Not too long ago, we reviewed the first part of the H’el on Earth story arc taking place in DC’s Superman family. That first part was simply the prelude to the crossover, and now we get into the real first part of the story. Superboy #14 is what brings the New 52′s Superboy into the fray with the Superman family. During the first year of this book, a lot has happened that’s worth a really quick summary for a new reader:

  • Superboy escaped from N.O.W.H.E.R.E., the facility that created him
  • He started hanging out with the Teen Titans, who don’t seem to like him too much
  • He had some exposure to the Legion Lost team as well as the Ravagers
  • He discovered he was a clone
  • He stole a lot of money to pay for a snazzy lifestyle because he doesn’t know any better – he’s less than a year old!

How’s that? Quick and dirty. Now we can move on.

After the results of all of the above  - which, let’s face it, is a little daunting to suddenly spring into existence and have all that thrown at you – Superboy is a little lost as to what his place is in the world. He returns to his apartment to find out that he is not alone. One of his teammates in the Teen Titans, Bunker, is hanging out waiting for him. They had plans, which Superboy tries to ditch, but Bunker isn’t taking no for an answer. Turns out he’s the only member of the Titans who actually likes Superboy, and as such our young clone spills his story to Bunker as well as his name (which was imposed on him by Supergirl) – Kon-El *.

When Superboy begins to explain what kind of an insult it is, a voice looms from behind him, calling him an abomination. Kon turns to face the voice, who seems somewhat surprised that there is a clone here. He’s more concerned because he wonders how Earth technology could create such a being. Kon looks at the creature – who, the reader can see is H’el – and asks him to leave (after first pointing out that the big red S on his chest is backwards). Bunker is suitably confused, however, since only Kon is able to see H’el. (Remember at the end of the prelude when we mentioned that neither Superman or Supergirl could see him? He can be seen only when he wants to be…) And he really doesn’t like a Kryptonian clone… so he puts him through his paces – by sending him plummeting through the street.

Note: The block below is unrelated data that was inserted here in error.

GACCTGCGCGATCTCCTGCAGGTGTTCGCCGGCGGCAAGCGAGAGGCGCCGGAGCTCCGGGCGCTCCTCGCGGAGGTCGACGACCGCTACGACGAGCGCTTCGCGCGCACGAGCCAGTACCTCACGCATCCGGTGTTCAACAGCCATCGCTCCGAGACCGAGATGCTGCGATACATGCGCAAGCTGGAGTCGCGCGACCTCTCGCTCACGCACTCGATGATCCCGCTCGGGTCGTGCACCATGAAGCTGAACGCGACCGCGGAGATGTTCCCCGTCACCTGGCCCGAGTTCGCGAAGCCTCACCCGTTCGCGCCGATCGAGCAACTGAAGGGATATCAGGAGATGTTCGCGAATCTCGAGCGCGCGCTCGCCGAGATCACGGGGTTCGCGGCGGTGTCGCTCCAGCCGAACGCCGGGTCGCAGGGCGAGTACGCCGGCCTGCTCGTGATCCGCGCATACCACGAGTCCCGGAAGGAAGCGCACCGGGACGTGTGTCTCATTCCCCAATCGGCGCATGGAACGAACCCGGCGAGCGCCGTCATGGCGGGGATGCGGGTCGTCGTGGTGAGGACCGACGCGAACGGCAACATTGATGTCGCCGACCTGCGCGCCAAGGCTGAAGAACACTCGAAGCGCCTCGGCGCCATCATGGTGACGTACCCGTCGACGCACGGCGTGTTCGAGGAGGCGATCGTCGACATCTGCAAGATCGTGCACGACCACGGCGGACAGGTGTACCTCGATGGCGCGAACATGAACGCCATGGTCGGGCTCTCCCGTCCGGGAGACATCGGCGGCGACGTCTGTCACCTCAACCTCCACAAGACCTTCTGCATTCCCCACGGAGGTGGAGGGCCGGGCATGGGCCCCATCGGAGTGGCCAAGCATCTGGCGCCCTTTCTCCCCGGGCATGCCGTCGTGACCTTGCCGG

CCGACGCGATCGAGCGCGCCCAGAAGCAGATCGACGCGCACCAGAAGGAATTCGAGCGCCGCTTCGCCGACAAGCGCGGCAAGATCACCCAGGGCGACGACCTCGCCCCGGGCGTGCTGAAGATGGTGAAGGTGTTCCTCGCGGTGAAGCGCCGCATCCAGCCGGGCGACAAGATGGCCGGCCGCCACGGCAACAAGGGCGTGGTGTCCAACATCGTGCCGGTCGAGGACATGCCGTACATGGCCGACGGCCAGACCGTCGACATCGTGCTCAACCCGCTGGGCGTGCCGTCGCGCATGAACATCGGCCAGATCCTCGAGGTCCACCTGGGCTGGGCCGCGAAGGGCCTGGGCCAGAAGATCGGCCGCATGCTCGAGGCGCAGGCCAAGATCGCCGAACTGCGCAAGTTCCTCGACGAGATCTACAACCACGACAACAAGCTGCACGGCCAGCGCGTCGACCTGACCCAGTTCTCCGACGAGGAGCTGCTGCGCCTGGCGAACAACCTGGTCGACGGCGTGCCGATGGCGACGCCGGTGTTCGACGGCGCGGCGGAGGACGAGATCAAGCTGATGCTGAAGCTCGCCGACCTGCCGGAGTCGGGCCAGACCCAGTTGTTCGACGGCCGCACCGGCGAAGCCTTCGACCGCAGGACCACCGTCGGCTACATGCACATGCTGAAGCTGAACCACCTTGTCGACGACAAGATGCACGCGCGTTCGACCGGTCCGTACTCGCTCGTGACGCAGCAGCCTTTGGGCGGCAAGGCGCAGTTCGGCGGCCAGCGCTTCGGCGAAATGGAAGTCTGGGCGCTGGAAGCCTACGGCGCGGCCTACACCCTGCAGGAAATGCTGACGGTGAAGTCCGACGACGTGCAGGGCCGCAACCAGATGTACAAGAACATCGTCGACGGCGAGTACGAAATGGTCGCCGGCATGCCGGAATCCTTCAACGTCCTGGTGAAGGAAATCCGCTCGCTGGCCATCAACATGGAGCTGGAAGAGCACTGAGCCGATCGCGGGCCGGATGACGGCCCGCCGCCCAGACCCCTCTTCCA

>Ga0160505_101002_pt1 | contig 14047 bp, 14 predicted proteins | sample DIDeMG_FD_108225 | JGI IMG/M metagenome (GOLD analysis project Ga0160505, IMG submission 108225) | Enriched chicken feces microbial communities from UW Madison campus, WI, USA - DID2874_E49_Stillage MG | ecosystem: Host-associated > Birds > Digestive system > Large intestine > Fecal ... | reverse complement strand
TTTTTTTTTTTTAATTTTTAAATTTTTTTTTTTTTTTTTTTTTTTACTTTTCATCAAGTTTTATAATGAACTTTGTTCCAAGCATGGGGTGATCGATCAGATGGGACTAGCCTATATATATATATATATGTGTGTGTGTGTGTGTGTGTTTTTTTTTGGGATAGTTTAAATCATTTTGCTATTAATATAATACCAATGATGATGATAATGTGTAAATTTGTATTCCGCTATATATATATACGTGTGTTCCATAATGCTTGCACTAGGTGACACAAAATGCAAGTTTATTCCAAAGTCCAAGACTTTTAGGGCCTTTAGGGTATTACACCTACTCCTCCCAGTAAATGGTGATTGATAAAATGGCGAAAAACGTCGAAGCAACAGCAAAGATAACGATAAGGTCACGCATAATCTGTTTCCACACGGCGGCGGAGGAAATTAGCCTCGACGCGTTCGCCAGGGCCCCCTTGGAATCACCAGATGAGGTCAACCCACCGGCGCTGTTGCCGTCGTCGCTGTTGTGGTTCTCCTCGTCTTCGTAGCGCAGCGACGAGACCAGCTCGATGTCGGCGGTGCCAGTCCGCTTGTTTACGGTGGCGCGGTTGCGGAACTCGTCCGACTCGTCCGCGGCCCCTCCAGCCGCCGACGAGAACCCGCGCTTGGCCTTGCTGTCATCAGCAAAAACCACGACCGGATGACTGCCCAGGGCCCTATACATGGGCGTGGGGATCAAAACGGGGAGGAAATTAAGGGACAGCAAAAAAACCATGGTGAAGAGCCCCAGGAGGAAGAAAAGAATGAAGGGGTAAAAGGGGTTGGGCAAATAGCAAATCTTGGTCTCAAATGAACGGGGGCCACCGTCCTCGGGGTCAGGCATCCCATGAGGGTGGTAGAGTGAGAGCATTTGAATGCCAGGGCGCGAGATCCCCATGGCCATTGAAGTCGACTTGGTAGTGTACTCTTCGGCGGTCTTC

Even though he can’t see who Kon is talking to, Bunker knows something is up, at first thinking N.O.W.H.E.R.E. took back control of Superboy. He sends out a signal for help, with a great big T appearing in sky. (You can guess what happens next…) While all that goes on, Superboy is trying to stay alive after the attack from H’el. He sends out some debris from the ground towards the invader, who easily repels the attack and then gets the drop on Kon. The Titans arrive on scene – Wonder Girl, Kid Flash, Solstice and Bunker – and proceed to try to save Superboy, who is literally being torn apart by H’el. Superboy #14They attempt to intervene, but H’el sends them away with a simple wave of his hand. That doesn’t stop our headstrong teenagers, though; they return to the fray. H’el seems them merely as inconveniences and decides to take the fight elsewhere… and Superboy with him. They vanish leaving the Titans confused as to what just happened. But where did Superboy and H’el go to? You’ll have to check out Part 3.

Writer Tom DeFalco has done what he could in the 2 issues since he took over as solo writer to lock down FAR too many story arcs going on with the character. The list above happened all in one year, and there was some major criticism over it all by fans (myself included) – it was going so fast that even the readers were getting lost. Superboy may have a lot of powers, but he’s no Wolverine or Spider-Man – there’s no need to have him in umpteen different titles in the same month! It appears that with this crossover, Superboy will be a major component (while the Titans will be integrated into the Death of the Family arc going on over in the Bat-titles) which means maybe some focus can be given on him instead of Kon getting second billing to everyone else. He is integral to what’s going on with the Super-family here in the New 52 and it’s time to address it (apart from a brief acknowledgement in the past). It looks like DeFalco is taking the reigns here to make that happen. Unfortunately, this issue suffers as a result because not only did it bring Kon into the Superman family proper, but it also had to spend time to remove him from the Titans so it could move forward.

The artwork by R.B. Silva and Rob Lean is good. Not great, but good. Some of the faces seem a tad… off for my liking, but the artists have the body architecture down well. (I’ve been harping a lot on this recently after reading some older books – if you cannot draw a person well, you shouldn’t try to. Specifically hands and feet and body proportions. We all know who I mean.) The inking in this title is a little strange to me, and reminds me of Skott Kolins run on Flash some time back. There’s not a lot of shading to give detail, but instead an outline in many cases where the colorist has to fill in the gap to show the different dimensions. It’s not bad, but it’s also not my personal favorite.

All in all, this book seemed more like another prelude issue leading into H’el on Earth rather than a major component of the story. Part 3 really begins to dive into the arc, so hopefully it progresses more smoothly as the issues go on.

* Kon means clone on Krypton, so Kon-El is a clone from the house of El.